Israel bans journalists from voicing opinion on air in new law
Israel has passed a new controversial law banning journalists working for state-owned broadcaster from expressing their personal opinions on air, a move, journalist bodies warned, could harm democracy and stifle right to free speech.
The law, passed by the Knesset (Israeli parliament) early yesterday, drew sharp criticism from journalists who accused the government of trying to suppress dissidents.
The law outlines that broadcasts should "avoid one- sidedness, prejudice, expressing personal opinions, giving grades and affixing labels, ignoring facts or selectively emphasizing them not according to their newsworthiness."
Lawmaker Yisrael Eichler, the proponent of the move, said he based the text on the "Nakdi Document," a part of the IBA (Israel Broadcasting Authority) ethical code since 1972.
"I'm for freedom of expression but no one should be paid with tax money to give one-sided opinions... using a microphone that belongs to the nation," Eichler said.
"It is unthinkable that I, as a taxpayer, am paying someone who incites against my beliefs and views," the lawmaker belonging to right wing ultra-orthodox United Torah Judaism party told the Army Radio.
Science and Technology Minister Ophir Akunis who was tasked with reforming the IBA, expressed support for the move.
Akunis told Channel 2 TV that some journalists critical of the government "aren't being professional and are doing it for political reasons. The critics think they're so smart... a smart person would read the bill."
Meanwhile, the Israel Press Council urged the Knesset to cancel the law, saying it violates free speech.
The change sparked outrage among journalists who expressed concern that it could stifle the IBA broadcasters from exercising their right to free speech.
Channel 1's popular anchor Geula Even-Sa'ar took to Twitter to quote from 19th century British philosopher John Stuart Mill in condemning the new move saying, "The time, it is to be hoped, is gone by, when any defence would be necessary of the 'liberty of the press' as one of the securities against corrupt or tyrannical government."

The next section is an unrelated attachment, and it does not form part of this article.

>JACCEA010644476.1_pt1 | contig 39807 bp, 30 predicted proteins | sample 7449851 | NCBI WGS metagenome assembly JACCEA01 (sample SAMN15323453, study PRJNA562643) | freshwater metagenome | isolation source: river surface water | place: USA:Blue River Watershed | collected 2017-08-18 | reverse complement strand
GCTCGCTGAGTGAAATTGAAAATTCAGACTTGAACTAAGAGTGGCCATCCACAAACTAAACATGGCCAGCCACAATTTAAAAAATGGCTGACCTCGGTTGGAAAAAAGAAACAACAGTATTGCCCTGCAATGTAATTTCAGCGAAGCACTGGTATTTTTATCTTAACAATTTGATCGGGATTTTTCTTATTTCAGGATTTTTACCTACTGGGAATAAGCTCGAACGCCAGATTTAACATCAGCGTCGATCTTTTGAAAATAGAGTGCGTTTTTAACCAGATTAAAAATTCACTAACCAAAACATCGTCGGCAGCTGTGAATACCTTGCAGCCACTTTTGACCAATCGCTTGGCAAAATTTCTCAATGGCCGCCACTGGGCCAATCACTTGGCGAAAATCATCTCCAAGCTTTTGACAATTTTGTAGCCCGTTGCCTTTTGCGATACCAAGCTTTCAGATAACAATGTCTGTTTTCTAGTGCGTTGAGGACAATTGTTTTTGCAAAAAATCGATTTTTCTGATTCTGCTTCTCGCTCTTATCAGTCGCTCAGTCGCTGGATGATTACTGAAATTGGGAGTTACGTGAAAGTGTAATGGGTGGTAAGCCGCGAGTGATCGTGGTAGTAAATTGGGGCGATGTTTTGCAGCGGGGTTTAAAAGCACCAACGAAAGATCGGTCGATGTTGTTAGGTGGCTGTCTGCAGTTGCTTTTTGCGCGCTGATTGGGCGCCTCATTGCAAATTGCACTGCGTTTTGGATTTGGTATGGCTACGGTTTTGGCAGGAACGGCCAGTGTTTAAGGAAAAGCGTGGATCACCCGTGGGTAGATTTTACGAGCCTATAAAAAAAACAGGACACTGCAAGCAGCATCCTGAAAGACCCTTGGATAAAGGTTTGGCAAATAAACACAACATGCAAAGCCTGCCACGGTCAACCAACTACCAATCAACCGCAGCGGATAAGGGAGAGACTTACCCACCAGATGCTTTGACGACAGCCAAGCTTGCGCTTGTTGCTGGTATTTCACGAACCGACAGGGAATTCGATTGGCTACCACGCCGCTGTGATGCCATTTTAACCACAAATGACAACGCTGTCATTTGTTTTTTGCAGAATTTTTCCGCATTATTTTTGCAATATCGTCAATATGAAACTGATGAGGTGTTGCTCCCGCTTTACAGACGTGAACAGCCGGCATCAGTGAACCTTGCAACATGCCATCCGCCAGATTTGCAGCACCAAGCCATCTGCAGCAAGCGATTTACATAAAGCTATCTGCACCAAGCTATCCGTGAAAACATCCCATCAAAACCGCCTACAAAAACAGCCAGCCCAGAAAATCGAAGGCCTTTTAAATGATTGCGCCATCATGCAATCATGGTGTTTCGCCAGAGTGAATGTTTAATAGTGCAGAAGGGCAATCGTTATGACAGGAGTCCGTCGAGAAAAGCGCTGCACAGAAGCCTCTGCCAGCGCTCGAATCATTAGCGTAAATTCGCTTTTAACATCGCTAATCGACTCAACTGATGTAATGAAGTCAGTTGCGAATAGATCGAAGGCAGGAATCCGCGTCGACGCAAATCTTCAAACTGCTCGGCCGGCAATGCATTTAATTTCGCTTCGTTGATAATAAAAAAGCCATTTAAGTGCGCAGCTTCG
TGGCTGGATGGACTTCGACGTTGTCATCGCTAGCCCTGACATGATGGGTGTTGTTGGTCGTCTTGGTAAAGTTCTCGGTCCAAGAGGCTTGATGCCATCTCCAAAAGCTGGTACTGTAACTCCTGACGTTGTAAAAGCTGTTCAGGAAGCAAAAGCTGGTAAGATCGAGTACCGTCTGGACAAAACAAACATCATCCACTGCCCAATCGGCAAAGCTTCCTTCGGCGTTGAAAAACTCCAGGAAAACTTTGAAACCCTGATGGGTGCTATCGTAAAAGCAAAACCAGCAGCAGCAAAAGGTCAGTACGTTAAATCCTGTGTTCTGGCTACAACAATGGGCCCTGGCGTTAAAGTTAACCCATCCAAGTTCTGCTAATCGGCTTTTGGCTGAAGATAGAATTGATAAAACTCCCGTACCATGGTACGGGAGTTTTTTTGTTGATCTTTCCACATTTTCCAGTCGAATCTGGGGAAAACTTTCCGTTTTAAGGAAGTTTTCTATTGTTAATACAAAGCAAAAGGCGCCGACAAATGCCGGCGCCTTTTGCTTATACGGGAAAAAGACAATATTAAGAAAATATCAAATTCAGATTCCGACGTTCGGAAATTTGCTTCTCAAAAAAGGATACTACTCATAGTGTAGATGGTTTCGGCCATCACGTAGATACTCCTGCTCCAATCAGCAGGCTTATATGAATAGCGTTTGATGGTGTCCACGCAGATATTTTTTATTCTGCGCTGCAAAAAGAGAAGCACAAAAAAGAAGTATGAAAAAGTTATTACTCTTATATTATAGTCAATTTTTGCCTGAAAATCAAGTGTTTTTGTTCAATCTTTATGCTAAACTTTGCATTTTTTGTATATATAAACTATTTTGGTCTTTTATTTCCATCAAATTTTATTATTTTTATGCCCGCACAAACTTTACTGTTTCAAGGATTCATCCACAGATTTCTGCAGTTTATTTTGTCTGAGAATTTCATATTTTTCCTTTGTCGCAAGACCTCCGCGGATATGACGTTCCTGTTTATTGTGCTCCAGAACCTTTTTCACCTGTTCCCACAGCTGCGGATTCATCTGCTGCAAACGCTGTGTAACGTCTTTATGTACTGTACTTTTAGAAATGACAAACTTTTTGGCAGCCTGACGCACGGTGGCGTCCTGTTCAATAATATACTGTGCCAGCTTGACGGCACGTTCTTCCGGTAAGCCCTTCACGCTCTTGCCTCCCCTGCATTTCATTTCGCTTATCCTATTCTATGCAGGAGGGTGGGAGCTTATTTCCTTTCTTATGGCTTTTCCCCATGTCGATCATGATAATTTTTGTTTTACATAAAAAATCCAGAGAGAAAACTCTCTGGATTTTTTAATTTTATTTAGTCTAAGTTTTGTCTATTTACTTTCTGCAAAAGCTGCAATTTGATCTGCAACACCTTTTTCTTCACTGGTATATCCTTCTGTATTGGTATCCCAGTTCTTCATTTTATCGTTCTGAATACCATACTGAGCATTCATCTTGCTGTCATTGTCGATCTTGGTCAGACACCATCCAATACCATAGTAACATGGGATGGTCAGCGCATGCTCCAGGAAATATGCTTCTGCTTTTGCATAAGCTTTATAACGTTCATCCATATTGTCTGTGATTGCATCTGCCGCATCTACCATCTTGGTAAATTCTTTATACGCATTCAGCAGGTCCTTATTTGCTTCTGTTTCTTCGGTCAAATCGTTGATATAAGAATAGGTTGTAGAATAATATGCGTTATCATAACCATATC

Israel Radio's midday programme host Esty Perez tweeted, "A democratic state that prohibits by law journalists in public broadcasting to express their opinions is showing weakness and panic that is characteristic of a weak dictatorship. Put me in handcuffs, I expressed an opinion."
Well known diplomatic analyst Chico Menashe called the law "shameful", writing that he hopes the Prime Minister, who is also a communications minister, will make sure it is changed.
The Union of Journalists in Israel called the article an "addition that was snuck in the middle of the night and in the dark," one which is "bizarre and harms democracy... and constitutes inappropriate involvement by legislators."
Editor's Comment: Interesting piece of info: the now famous video interview with Barbara Spectre was actually done by the Israel Broadcasting Authority (IBA). They also vehemently (for a while) when after any YouTube channel that re-uploaded that portion of the interview, for copyright infringement. They have not been able to keep if off YouTube however and you can still view it today.